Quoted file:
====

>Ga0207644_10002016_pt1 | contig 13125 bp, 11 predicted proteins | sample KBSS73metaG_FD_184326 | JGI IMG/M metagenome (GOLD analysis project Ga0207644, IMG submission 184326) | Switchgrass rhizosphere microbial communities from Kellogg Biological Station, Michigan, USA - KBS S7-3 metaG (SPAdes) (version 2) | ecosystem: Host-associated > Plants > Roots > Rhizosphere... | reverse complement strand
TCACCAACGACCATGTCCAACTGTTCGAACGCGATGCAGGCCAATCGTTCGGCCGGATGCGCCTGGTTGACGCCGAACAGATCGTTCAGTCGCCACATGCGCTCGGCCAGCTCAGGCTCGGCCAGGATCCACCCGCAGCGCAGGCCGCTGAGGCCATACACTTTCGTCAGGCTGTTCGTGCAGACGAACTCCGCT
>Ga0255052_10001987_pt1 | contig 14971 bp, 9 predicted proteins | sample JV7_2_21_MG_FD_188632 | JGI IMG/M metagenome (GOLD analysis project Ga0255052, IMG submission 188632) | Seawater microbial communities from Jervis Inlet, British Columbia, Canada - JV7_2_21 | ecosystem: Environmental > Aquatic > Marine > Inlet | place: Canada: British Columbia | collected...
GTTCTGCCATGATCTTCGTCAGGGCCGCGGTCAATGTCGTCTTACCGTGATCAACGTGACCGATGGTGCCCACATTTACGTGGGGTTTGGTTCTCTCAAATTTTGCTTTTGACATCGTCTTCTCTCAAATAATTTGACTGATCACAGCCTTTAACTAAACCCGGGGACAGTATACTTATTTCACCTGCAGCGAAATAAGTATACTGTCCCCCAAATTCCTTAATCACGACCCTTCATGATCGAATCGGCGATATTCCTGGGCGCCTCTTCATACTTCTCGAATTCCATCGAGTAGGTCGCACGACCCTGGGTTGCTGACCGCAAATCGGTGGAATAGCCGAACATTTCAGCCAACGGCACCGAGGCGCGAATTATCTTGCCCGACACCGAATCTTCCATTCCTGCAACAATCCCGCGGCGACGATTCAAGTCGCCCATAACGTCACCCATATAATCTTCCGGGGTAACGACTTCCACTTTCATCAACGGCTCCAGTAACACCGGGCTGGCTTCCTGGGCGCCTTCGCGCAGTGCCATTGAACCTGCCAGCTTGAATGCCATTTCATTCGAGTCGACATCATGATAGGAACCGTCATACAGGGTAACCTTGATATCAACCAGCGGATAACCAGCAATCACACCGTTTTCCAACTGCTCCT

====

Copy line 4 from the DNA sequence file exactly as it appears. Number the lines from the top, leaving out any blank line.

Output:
GTTCTGCCATGATCTTCGTCAGGGCCGCGGTCAATGTCGTCTTACCGTGATCAACGTGACCGATGGTGCCCACATTTACGTGGGGTTTGGTTCTCTCAAATTTTGCTTTTGACATCGTCTTCTCTCAAATAATTTGACTGATCACAGCCTTTAACTAAACCCGGGGACAGTATACTTATTTCACCTGCAGCGAAATAAGTATACTGTCCCCCAAATTCCTTAATCACGACCCTTCATGATCGAATCGGCGATATTCCTGGGCGCCTCTTCATACTTCTCGAATTCCATCGAGTAGGTCGCACGACCCTGGGTTGCTGACCGCAAATCGGTGGAATAGCCGAACATTTCAGCCAACGGCACCGAGGCGCGAATTATCTTGCCCGACACCGAATCTTCCATTCCTGCAACAATCCCGCGGCGACGATTCAAGTCGCCCATAACGTCACCCATATAATCTTCCGGGGTAACGACTTCCACTTTCATCAACGGCTCCAGTAACACCGGGCTGGCTTCCTGGGCGCCTTCGCGCAGTGCCATTGAACCTGCCAGCTTGAATGCCATTTCATTCGAGTCGACATCATGATAGGAACCGTCATACAGGGTAACCTTGATATCAACCAGCGGATAACCAGCAATCACACCGTTTTCCAACTGCTCCT